Cases Arising out of Florida’s Foreclosures and Down Property Market

One of the biggest economic concerns in Florida continues to be the decreased prices in the real property markets, both residential and more recently commercial.  Any time this type of financial upheaval occurs, important legal cases will result, although sometime the maxim that difficult facts can result in bad law holds true.  The classic example of this in the foreclosure context is the case that started it all, the case the gutted the impairment of contracts clause in the U.S. Constitution, Home Building & Loan Association v. Blaisdell, 290 U. S. 398 (1934).  In Blaisdell, the state, basically concerned about all the homes that would be in foreclosure, enacted a moratorium on foreclosing, if certain minimum payments were made, and so on, clearly impairing the rights of mortgage holders, and the held that  this did not violate the constitutional impairment of contracts provision.  An awful decision, since the impairment of contracts clause was explicitly added to keep states from doing debt relief in such a fashion.

Which brings us to the current day, and a case from the 3rd DCA  in which the court said it was sending a message to the trial judges and laying down a rule that granting a motion for an extension of time in a foreclosure case out of benevolence and compassion (empathy)  was an abuse of discretion.  If Justice is to  be blind, this is a correct decision; rulings are to be made without respect to the parties.  Interesting as well were further comments in the Daily Business Review as to the facts of the case, and finding out that the home at issue is a multi-million dollar home, and that the defendants had already filed bankruptcy to stay the foreclosure action, which bankruptcy was dismissed with a six month bar on filing a new one, a bar which would have kept the defendant from filing a new petition before the originally scheduled sale.

The whole area of the pending foreclosure cases is a troubled one, troubling from a human perspective because these are real people involved, but perhaps even more troubling because of the derogation of  contract law in the context of foreclosures.  Is it even ethical for attorneys to attempt to delay the process of foreclosure for the sake of delaying the displacement of foreclosed families?  Should not the question be if the homeowner is in default under the terms of the mortgage, and if so, foreclosure is granted.  Attempting to have the parties work out a solution is fine if both parties agree, but forcing dispute resolution- this is definitely a beast of a different coat.  Up to two years to foreclose is a breakdown of the court system.

In this same vein, the Eleventh Circuit has just issued an opinion on whether the Interstate Land Sales Full Disclosure Act, better known as ILSA, applies to certain condo sales. 11th Circuit ISLA Decision Slight context, ILSA is not to apply if the sale is for a condo the developer has agreed to deliver within 2 years.  If ILSA applies, then it is often a basis to get out of a contract and recover a deposit. In the case at the Eleventh Circuit, the buyers had put a deposit down on a condo in 2005, probably at the peak of the market.  The condo was completed  within the 2 years, but the buyers sued for their deposit back, arguing that it was subject to ILSA, because the  Force Majeure  contract clause  meant that the claim of delivery within 2 years was illusory, even though delivery had occurred.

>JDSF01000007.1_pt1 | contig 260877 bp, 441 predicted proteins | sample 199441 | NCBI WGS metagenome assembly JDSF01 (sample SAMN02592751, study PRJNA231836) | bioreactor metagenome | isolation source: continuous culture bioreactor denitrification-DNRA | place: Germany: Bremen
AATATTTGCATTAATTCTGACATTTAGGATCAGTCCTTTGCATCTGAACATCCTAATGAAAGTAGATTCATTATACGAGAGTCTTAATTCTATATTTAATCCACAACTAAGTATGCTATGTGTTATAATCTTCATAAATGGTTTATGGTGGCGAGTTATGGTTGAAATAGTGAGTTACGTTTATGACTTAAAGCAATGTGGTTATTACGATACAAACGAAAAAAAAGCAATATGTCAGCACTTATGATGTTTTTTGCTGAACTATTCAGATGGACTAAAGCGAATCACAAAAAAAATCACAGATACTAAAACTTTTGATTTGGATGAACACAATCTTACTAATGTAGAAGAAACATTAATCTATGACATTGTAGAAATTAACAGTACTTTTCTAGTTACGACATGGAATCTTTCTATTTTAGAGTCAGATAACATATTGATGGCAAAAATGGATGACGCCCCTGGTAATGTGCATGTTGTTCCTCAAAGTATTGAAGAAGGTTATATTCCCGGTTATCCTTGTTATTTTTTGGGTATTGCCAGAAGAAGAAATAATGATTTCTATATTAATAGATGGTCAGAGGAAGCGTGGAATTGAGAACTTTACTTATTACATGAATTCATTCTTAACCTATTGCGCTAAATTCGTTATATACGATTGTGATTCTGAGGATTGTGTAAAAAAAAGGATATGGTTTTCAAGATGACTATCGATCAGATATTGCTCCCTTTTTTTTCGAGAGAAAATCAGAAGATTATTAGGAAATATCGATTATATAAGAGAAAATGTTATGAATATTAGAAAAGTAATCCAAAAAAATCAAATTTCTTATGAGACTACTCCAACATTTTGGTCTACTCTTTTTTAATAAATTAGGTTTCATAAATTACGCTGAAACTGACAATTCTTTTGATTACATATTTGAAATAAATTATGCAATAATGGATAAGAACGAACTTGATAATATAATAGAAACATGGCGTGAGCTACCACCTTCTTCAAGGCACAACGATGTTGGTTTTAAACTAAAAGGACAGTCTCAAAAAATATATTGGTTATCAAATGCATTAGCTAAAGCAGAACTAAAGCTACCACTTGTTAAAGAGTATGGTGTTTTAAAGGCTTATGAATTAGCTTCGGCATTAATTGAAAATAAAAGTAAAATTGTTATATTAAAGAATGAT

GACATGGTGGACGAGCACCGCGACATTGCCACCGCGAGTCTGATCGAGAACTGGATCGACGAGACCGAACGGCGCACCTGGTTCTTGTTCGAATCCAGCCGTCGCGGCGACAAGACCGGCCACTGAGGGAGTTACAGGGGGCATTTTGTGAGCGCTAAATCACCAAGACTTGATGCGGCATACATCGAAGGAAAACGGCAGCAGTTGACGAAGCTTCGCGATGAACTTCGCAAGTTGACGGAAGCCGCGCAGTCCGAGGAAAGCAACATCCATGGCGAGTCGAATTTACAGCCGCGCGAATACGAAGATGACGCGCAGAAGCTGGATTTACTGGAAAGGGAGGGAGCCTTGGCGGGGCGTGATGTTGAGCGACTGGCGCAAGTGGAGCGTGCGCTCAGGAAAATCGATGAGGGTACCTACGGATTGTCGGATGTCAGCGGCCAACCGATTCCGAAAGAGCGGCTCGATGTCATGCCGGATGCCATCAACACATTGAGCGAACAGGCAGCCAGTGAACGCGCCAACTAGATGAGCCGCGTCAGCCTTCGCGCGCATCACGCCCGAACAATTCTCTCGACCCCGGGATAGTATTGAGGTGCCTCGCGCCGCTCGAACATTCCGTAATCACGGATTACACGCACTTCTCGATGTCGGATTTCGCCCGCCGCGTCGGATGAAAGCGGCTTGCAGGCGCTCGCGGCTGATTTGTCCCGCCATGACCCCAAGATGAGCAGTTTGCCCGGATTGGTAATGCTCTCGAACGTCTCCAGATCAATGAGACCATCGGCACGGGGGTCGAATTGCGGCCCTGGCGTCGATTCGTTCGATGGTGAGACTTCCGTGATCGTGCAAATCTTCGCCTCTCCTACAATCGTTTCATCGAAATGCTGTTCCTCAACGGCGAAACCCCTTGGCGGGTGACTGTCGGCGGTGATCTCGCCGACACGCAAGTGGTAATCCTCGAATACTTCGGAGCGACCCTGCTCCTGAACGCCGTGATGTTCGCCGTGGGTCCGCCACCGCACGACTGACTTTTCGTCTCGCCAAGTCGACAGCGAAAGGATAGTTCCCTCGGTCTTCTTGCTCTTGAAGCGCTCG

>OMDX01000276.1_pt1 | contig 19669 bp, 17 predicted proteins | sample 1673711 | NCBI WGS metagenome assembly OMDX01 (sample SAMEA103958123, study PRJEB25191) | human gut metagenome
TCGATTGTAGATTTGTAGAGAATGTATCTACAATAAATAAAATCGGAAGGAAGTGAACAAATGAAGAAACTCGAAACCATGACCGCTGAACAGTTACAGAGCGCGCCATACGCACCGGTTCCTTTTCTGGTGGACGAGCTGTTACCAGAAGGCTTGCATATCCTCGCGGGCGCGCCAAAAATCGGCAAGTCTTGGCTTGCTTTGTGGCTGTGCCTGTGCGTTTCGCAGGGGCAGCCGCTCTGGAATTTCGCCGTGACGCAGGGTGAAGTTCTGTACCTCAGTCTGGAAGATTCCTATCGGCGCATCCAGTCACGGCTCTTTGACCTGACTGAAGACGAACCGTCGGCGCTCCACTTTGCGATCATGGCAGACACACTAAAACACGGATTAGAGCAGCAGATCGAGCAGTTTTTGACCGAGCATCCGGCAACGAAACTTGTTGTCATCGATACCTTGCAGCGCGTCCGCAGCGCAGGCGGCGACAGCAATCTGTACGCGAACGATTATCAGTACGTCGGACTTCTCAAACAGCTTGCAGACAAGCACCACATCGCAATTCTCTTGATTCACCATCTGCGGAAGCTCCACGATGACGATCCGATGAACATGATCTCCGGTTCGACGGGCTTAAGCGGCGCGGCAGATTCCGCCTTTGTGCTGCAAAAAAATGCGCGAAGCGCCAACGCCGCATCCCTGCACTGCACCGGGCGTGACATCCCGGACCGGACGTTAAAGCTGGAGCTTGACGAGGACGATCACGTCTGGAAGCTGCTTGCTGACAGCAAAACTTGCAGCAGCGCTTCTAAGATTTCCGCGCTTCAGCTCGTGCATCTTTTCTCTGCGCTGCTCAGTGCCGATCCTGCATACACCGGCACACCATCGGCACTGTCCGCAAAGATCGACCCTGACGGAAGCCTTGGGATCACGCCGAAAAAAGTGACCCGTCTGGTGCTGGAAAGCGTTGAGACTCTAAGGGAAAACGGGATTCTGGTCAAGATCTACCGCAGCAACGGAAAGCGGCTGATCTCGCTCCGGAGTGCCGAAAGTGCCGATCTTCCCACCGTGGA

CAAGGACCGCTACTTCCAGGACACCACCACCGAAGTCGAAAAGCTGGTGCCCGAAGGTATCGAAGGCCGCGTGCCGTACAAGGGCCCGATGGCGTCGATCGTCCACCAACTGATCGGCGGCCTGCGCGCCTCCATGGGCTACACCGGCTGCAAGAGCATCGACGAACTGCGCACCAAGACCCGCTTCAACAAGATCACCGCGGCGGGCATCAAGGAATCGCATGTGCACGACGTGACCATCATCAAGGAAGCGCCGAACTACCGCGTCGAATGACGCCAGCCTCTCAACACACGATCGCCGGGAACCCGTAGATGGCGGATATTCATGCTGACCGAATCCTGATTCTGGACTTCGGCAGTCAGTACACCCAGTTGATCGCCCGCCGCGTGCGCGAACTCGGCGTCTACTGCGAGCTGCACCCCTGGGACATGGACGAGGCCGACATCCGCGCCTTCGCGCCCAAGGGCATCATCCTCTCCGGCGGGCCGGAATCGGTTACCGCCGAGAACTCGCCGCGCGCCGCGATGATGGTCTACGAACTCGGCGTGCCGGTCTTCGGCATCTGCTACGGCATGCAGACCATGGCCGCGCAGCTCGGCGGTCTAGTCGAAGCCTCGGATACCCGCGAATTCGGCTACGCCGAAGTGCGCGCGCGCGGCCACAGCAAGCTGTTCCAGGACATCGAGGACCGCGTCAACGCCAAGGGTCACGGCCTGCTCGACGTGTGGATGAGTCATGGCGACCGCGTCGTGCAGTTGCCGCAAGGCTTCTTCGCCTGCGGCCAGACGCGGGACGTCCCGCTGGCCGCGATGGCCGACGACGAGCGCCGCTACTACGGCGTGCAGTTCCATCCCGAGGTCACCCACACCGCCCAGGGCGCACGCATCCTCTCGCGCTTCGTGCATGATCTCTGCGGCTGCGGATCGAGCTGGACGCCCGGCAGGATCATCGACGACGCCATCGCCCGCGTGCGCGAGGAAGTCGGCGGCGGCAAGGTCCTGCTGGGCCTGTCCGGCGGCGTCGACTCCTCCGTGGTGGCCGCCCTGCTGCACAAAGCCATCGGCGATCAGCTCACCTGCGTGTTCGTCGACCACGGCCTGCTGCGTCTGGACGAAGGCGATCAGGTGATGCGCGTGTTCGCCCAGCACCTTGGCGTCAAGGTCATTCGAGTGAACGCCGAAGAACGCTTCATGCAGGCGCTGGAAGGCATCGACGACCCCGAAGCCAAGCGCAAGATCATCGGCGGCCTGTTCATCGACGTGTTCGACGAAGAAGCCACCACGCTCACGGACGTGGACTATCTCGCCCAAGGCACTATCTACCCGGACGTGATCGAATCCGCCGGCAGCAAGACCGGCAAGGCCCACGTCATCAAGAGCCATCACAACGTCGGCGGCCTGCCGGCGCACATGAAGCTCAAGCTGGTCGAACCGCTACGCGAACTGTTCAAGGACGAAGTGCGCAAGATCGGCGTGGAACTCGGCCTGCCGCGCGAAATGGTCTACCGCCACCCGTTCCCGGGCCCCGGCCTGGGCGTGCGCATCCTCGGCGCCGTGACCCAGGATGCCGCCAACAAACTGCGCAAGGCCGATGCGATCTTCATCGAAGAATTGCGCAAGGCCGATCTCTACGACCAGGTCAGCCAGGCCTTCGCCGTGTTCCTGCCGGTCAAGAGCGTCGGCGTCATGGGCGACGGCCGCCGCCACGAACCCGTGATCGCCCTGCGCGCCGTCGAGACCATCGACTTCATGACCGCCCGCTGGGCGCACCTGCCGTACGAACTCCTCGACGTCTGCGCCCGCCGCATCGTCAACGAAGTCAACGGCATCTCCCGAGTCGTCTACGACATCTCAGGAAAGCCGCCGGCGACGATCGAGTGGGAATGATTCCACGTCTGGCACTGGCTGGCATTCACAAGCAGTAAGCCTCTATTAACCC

The court described the case as thus:

In a market-based economy the price of housing, like other goods, is subject
to swings. There was a sharp upward swing in housing prices between late 2000
and the end of 2005, and the resulting bubble was bigger in Florida than it was in
most other states. Home prices there rose eighty-two percent in absolute terms
during that short period, outstripping the fifty-one percent national increase. See
Gabriel Montes Rojas et al., The Florida Housing Boom, 3 Fla. Focus 1, 2 (2007).
All bubbles eventually burst, as this one did. The bigger the bubble, the bigger the
pop. The bigger the pop, the bigger the losses. And the bigger the losses, the more
likely litigation will ensue. Hence this case.

There may be a conflict with this decision and some Florida Supreme Court decisions, so the final chapter may not be written.

Posted on October 16th, 2009 by Woodring Law, filed under Uncategorized
Both comments and pings are currently closed.
Subscribe to this post's discussion


Comments are closed.

Add more content here...
Call Now Button